The incidence and prevalence of admissions for melancholia in two cohorts (1875-1924 and 1995-2005)

J Affect Disord. 2011 Nov;134(1-3):45-51. doi: 10.1016/j.jad.2011.06.015. Epub 2011 Jul 5.


Background and method: There have been recent proposals to have melancholia reinstated in classification systems as a disorder distinct from major depressive disorder. Data from two epidemiologically complete cohorts of patients presenting to mental health services in North Wales between 1875-1924 and 1995-2005 have been used to map the features of melancholia.

Results: The data point to a decline in the contemporary incidence of hospital admissions for depressive psychosis, and greater heterogeneity among hospitalized severe non-psychotic depressions today. They indicate that historically untreated episodes of "melancholia" had a sudden onset, an average duration of less than 6 months and a lesser likelihood of relapse than severe depressive disorders have today.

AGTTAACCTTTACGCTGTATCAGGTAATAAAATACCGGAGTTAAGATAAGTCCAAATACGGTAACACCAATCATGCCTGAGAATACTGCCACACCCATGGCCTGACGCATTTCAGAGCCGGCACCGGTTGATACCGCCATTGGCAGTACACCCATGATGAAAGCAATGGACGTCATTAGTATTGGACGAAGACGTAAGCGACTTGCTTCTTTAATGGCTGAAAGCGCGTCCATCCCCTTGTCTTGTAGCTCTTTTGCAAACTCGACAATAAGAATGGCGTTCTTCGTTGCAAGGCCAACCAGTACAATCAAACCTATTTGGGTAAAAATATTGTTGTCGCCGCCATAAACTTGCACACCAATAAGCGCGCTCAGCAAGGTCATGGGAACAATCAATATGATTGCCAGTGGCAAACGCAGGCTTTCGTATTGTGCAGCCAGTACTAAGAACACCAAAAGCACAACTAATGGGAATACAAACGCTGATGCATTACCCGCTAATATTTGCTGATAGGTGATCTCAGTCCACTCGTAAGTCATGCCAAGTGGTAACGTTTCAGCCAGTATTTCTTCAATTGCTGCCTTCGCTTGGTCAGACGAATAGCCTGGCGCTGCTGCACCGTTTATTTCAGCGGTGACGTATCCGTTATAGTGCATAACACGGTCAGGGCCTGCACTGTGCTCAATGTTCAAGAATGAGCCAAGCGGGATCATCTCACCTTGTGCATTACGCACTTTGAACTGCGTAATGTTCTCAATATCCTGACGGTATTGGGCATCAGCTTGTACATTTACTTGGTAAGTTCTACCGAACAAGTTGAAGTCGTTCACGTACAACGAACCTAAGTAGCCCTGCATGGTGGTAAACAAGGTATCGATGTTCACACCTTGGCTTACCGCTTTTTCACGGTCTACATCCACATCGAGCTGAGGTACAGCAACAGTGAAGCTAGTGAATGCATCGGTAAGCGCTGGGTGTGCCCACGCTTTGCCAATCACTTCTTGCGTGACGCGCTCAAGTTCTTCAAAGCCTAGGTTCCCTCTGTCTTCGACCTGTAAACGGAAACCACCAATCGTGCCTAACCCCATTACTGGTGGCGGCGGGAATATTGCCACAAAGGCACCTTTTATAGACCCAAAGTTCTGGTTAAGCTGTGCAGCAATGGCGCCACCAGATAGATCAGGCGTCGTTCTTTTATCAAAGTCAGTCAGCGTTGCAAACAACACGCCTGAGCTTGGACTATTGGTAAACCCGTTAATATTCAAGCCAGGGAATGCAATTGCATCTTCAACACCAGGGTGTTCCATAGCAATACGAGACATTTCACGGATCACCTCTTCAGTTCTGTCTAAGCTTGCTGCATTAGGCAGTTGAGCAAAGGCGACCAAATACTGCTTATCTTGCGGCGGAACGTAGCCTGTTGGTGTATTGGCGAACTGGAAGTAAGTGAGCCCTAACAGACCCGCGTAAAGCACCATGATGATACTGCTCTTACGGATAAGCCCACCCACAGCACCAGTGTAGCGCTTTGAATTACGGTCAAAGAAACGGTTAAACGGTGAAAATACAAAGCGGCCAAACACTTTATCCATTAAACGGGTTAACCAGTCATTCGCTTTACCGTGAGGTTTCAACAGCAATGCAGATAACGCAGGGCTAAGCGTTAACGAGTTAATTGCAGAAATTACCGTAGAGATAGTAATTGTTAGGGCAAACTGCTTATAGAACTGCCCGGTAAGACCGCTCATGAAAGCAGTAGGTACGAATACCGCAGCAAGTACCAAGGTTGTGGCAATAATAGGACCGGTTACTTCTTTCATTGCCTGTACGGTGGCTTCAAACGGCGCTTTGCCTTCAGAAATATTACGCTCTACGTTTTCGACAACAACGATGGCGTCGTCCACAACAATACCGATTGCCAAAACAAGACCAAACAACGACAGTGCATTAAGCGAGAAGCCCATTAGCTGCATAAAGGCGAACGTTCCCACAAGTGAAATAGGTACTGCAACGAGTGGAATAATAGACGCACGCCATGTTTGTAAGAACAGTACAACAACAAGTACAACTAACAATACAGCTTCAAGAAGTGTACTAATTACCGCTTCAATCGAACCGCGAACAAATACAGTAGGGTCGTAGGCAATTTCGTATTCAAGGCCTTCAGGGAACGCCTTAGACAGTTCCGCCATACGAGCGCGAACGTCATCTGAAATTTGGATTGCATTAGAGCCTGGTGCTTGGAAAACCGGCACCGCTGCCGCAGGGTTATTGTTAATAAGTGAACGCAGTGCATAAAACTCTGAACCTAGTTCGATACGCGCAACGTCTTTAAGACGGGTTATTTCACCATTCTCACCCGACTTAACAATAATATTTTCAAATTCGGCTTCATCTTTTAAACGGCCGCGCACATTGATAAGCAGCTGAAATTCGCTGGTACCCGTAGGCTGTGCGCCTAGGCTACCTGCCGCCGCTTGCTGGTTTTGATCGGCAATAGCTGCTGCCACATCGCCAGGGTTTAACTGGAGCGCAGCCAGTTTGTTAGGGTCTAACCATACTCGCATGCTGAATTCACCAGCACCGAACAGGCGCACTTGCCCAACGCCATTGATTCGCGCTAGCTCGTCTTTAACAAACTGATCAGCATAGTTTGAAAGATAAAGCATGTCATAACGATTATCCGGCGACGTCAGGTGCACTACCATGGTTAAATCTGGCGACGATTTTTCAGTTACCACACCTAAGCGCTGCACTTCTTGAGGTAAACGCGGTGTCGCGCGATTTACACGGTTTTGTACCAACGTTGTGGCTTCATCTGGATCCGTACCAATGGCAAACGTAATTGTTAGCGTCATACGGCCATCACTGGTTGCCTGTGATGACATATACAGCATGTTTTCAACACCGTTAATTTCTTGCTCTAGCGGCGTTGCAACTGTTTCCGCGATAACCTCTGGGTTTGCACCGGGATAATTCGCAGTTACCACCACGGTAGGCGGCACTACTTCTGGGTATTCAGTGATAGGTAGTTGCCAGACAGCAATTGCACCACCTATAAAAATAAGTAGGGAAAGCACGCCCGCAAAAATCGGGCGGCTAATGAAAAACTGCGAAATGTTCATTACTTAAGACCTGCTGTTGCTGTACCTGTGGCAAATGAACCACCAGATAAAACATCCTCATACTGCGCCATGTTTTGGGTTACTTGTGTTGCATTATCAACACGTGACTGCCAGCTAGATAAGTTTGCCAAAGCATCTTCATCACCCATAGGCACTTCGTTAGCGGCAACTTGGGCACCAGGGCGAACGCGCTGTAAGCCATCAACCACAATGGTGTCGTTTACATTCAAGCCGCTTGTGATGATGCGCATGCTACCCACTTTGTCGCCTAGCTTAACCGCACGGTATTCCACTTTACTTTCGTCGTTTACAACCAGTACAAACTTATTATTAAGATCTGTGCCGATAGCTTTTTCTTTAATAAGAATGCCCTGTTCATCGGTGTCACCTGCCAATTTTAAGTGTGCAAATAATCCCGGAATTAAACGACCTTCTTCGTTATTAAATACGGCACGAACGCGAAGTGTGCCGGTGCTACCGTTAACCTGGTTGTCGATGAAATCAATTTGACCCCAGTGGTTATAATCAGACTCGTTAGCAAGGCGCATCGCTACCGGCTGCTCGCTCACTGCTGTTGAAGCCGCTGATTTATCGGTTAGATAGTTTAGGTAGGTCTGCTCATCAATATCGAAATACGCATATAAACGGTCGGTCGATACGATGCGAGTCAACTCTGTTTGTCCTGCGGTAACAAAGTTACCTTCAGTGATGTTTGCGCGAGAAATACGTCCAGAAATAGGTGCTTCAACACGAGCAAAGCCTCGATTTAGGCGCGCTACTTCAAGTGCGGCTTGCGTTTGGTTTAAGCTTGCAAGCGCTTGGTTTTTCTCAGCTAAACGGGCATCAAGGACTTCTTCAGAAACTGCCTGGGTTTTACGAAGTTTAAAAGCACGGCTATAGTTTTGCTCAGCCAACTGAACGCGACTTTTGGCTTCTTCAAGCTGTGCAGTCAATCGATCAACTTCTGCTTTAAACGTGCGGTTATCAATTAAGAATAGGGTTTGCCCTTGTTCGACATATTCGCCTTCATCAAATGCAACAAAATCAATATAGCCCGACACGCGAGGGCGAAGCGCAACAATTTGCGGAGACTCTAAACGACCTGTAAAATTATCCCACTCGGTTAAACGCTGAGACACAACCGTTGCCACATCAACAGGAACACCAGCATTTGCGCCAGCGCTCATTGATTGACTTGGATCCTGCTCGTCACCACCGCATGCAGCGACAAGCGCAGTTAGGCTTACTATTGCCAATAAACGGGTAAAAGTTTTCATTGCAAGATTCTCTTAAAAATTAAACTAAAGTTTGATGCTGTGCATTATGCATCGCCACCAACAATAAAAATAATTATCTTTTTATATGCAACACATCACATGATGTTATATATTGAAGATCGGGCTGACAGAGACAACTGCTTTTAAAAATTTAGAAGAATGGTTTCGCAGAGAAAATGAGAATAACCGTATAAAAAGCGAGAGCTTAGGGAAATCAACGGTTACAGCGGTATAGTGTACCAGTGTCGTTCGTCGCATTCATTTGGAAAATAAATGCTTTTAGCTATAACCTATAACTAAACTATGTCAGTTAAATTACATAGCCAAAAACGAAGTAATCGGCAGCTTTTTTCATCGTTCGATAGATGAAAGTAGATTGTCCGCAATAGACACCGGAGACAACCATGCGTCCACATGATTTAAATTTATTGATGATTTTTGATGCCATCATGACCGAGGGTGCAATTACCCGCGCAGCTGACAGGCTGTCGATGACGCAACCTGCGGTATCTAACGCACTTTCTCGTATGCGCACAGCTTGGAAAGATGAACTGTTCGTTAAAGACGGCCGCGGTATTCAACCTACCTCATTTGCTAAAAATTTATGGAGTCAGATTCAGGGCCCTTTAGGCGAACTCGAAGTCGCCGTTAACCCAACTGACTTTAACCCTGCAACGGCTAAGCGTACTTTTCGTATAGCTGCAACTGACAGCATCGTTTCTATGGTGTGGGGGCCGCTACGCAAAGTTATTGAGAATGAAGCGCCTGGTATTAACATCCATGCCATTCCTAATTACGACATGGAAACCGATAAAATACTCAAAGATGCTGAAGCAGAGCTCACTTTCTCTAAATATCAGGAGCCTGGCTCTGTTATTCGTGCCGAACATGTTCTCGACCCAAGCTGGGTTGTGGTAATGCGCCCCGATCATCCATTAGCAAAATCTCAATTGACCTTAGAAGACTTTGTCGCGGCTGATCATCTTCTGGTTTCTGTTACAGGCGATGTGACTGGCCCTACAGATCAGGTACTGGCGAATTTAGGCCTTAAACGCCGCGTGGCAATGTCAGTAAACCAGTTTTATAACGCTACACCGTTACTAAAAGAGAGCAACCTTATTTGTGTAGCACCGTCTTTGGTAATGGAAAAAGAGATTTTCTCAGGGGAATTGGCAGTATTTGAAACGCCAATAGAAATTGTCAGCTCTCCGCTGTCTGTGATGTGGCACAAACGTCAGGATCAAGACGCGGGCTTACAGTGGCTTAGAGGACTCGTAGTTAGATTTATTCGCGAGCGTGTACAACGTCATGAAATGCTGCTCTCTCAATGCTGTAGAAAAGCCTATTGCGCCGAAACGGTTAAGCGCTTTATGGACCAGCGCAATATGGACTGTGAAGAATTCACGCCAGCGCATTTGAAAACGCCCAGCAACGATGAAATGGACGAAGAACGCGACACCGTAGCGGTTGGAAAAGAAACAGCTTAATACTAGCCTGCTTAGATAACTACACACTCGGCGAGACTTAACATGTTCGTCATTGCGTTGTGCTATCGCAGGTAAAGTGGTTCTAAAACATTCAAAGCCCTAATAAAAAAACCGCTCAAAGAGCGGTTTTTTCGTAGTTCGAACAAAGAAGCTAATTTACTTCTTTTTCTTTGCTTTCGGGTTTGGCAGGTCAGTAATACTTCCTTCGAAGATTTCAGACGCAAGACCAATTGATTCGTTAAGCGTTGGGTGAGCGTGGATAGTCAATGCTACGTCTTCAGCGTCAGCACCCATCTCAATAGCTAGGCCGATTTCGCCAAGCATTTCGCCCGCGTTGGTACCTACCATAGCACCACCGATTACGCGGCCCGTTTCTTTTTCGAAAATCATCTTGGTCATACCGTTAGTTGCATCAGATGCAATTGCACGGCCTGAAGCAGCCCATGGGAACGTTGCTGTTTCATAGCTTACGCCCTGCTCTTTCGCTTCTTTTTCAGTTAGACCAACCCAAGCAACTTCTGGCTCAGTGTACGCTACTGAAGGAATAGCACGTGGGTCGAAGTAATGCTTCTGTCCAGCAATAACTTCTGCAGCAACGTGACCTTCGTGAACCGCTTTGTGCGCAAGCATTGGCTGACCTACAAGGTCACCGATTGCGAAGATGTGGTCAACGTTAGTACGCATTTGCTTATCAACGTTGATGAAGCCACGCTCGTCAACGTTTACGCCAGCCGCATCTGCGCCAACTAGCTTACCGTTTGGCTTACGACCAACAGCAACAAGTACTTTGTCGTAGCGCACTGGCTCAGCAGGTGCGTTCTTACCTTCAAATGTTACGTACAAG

Limitations: This is a study of the hospitalized illness rather than the natural illness and the relationship between illness and being hospitalized remains at present poorly understood.

Conclusions: These are the first data on the comparative incidence and natural history of melancholia in historical and contemporary samples. They point to the distinctiveness of the condition and support arguments for its separation from other mood disorders.

MeSH terms

  • Adult
  • Aged
  • Bipolar Disorder / epidemiology
  • Bipolar Disorder / psychology
  • Cohort Studies
  • Depressive Disorder / epidemiology*
  • Depressive Disorder / psychology*
  • Depressive Disorder, Major / epidemiology
  • Female
  • Hospitalization / statistics & numerical data*
  • Humans
  • Incidence
  • Male
  • Middle Aged
  • Mood Disorders / epidemiology
  • Prevalence
  • Psychotic Disorders / epidemiology
  • Psychotic Disorders / psychology
  • Retrospective Studies
  • Wales / epidemiology